A: With difficulty. Infidelity is such a serious breach of trust in a marriage that a bit of verbal reassurance is never going to be enough to wipe the slate clean. Intellectually, people understand that infidelity occurs, but they find it very hard to forgive when it happens to them.
Infidelity is also the leading cause of divorce. Although "unreasonable behaviour" is the most commonly cited reason given on divorce papers, infidelity is often the underlying cause. Lawyers advise against using adultery as grounds because it is frequently denied, hard to prove and tends to slow down the process. And not everyone wants that stated on their divorce papers.
While I admire your stoicism, ignoring the elephant in the room in the hope that it will go away is never a useful strategy. In the immediate aftermath of a marital earthquake, keeping calm and carrying on may feel like the least destructive option, but you will never be able to make your marriage structurally sound unless you work out where the weaknesses were in the first place. One of the awful ironies of marriage is that people enter into it looking for stability, but it is an inherently unstable system. When a marriage becomes difficult or unhappy the level of spousal commitment to it reduces, and that increases the likelihood that one or both partners will seek solace elsewhere.
I don't know what went on in your marriage, but I do know that infidelity can affect people's sexual relationship in one of two ways: either the betrayed partner feels so angry that they cannot bear intimacy at all, or the opposite happens - infidelity sometimes resets the relationship. The couple can suddenly "see" each other in a new light. Feelings of grief and fear, a desperate need for comfort and a new sense of "separateness" trigger an intense, albeit brief sexual honeymoon. As you are now realising, getting back together and having sex with each other doesn't quell the anxiety, or stop the doubt.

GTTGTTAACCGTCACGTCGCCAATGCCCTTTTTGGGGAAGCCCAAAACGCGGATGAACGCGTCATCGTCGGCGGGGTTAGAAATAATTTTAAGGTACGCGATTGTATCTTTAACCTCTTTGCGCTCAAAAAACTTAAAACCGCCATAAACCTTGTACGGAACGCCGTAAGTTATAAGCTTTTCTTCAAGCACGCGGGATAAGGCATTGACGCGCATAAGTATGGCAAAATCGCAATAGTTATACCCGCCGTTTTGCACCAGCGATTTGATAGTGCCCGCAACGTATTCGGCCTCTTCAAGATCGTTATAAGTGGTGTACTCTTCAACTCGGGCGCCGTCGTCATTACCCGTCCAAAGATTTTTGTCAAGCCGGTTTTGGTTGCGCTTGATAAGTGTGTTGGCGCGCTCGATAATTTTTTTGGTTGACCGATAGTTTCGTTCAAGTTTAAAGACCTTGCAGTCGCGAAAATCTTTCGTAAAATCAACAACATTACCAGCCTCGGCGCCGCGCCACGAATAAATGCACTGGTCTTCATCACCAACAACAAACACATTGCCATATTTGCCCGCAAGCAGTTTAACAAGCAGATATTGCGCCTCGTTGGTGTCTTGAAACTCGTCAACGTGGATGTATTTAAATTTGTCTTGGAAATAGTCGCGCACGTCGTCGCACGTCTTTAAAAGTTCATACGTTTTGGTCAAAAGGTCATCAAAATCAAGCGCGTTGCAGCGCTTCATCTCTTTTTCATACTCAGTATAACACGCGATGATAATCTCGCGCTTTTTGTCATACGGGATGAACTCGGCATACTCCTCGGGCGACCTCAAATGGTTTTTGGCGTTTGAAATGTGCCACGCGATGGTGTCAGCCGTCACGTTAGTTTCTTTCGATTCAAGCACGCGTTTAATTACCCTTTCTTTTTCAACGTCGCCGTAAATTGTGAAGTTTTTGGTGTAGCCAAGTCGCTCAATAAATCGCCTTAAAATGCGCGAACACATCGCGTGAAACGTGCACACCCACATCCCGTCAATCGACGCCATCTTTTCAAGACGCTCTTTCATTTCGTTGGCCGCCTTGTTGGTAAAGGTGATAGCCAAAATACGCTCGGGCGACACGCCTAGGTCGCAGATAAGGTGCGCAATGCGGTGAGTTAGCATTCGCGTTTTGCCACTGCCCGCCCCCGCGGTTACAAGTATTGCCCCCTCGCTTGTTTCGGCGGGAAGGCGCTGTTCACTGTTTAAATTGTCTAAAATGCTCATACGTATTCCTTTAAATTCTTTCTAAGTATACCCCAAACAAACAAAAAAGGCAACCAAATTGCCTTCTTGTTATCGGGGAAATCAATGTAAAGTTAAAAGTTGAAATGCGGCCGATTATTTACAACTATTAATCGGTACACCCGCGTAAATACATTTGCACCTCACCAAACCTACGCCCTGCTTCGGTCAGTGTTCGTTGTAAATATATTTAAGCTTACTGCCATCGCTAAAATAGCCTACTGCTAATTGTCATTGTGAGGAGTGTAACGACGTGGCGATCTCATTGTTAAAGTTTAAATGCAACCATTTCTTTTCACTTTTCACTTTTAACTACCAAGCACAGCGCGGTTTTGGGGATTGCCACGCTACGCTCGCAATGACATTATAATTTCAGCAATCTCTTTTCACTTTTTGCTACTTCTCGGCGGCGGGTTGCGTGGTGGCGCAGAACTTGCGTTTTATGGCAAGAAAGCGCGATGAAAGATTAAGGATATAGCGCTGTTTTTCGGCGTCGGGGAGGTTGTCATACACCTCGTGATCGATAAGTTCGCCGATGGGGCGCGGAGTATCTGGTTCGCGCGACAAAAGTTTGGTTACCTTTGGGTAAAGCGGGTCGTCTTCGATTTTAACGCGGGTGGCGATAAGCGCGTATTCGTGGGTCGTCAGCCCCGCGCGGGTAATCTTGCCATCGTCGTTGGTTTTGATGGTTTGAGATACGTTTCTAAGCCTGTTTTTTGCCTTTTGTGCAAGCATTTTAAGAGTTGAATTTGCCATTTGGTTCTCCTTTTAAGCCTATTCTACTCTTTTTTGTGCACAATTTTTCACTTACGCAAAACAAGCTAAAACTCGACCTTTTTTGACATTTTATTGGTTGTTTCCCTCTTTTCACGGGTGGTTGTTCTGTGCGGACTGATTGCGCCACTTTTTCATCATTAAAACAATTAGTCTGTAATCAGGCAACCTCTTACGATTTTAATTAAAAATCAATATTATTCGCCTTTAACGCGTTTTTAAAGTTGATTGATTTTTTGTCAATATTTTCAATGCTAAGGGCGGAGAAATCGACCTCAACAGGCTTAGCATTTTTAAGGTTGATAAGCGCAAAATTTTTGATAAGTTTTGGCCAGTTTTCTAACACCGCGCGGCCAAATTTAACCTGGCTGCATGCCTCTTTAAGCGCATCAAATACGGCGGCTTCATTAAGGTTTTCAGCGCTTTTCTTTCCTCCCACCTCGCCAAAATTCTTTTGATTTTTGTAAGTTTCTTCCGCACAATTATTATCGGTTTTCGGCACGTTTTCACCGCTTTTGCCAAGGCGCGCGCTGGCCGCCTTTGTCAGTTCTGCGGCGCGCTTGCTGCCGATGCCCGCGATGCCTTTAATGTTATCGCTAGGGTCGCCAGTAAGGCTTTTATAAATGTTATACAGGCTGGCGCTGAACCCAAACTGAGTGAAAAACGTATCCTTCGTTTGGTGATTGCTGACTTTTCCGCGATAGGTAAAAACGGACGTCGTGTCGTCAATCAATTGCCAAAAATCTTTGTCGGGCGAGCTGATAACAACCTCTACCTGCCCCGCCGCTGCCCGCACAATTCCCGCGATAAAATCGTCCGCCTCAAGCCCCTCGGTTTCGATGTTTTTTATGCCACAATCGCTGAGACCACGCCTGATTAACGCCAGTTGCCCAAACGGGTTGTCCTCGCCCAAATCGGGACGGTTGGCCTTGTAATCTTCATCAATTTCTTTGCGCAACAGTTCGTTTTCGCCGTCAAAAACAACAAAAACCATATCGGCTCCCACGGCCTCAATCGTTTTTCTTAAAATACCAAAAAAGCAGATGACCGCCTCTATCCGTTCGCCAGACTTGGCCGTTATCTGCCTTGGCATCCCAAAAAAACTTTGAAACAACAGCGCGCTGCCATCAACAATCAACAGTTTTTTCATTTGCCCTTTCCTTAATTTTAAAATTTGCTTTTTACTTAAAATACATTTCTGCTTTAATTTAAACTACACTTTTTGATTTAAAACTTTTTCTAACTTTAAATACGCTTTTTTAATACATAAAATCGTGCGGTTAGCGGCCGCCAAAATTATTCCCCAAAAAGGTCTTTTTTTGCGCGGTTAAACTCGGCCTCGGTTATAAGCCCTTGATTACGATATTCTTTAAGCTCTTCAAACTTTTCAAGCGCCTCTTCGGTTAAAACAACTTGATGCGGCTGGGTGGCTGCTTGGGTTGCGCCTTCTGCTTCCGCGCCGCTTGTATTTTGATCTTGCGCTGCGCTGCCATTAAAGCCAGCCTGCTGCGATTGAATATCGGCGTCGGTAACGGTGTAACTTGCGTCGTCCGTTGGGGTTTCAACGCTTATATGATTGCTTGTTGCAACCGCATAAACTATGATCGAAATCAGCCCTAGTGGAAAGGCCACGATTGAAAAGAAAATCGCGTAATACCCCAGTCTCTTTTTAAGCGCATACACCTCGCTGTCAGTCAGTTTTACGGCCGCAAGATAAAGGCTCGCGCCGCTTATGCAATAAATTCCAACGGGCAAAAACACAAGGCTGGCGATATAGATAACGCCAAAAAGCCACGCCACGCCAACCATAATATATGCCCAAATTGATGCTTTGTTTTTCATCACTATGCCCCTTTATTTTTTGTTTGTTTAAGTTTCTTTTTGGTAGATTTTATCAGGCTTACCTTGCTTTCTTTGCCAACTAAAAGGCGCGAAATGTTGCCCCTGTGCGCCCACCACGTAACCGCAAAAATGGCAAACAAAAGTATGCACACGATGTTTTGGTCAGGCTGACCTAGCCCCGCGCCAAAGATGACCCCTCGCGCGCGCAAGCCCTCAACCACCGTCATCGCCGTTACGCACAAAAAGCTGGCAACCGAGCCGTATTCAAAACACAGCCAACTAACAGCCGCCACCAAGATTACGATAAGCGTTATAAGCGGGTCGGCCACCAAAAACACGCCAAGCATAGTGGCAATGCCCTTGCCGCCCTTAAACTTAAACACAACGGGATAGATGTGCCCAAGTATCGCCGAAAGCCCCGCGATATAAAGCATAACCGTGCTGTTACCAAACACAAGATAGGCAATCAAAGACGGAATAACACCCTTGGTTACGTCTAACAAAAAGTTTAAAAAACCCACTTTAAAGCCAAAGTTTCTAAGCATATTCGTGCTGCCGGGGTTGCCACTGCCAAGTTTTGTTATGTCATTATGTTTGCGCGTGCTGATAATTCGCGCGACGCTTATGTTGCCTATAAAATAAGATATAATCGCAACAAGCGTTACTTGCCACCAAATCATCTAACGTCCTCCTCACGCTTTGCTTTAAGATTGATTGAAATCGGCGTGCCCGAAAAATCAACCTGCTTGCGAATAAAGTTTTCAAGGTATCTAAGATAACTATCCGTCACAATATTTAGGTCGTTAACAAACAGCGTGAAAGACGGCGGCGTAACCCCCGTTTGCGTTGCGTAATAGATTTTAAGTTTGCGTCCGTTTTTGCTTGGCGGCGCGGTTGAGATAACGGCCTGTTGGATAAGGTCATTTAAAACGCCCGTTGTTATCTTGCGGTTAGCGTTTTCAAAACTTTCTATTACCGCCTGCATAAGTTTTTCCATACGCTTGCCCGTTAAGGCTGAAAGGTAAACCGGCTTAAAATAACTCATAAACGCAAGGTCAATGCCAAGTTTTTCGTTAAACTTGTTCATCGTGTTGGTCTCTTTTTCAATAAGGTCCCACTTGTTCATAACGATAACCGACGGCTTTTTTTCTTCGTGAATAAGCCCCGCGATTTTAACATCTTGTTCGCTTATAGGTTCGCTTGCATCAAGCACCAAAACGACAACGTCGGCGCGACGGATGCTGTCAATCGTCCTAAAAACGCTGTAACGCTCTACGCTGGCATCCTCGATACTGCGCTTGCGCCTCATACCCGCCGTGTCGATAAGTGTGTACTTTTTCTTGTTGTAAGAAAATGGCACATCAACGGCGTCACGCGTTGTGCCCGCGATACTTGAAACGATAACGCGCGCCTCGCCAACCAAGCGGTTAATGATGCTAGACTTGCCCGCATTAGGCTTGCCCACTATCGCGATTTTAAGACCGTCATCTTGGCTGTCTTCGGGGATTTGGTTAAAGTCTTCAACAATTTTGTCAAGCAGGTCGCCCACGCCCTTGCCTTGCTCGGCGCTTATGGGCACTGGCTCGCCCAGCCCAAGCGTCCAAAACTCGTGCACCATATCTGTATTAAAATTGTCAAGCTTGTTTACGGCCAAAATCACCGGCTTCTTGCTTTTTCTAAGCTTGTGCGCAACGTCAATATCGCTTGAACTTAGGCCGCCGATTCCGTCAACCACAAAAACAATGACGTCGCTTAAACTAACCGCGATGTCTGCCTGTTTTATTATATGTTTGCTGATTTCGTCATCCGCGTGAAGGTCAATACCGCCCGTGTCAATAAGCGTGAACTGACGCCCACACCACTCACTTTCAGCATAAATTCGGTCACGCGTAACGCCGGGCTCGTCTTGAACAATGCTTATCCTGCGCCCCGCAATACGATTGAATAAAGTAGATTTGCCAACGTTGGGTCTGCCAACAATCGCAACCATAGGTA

The only sustainable way to get beyond the emotional impact of infidelity is for both of you to confront what has happened, and I would strongly advise that you do that with the help of a relationship counsellor. You might recoil at the prospect of discussing the intimacies of your marriage with a stranger, but it is much easier to navigate your marriage safely through this emotional minefield with the help of an experienced guide.
Sometimes the person who has been unfaithful is reluctant to engage in counselling because they worry they are going to be blamed for everything, but a good counsellor helps both partners to understand what has happened within the context of the marriage as a whole. Although relationship counselling is traditionally conducted face to face, doing it remotely can actually make the experience easier - you are in your own environment, which can feel less stressful, and you don't even have to be in the same room as your wife if you don't want to be.
I wish you luck. Clearly, you believe that the marriage is worth saving. Unravelling infidelity is never easy - it takes commitment and a rebuilding of trust that can take years - but it is an awful lot easier than getting divorced.
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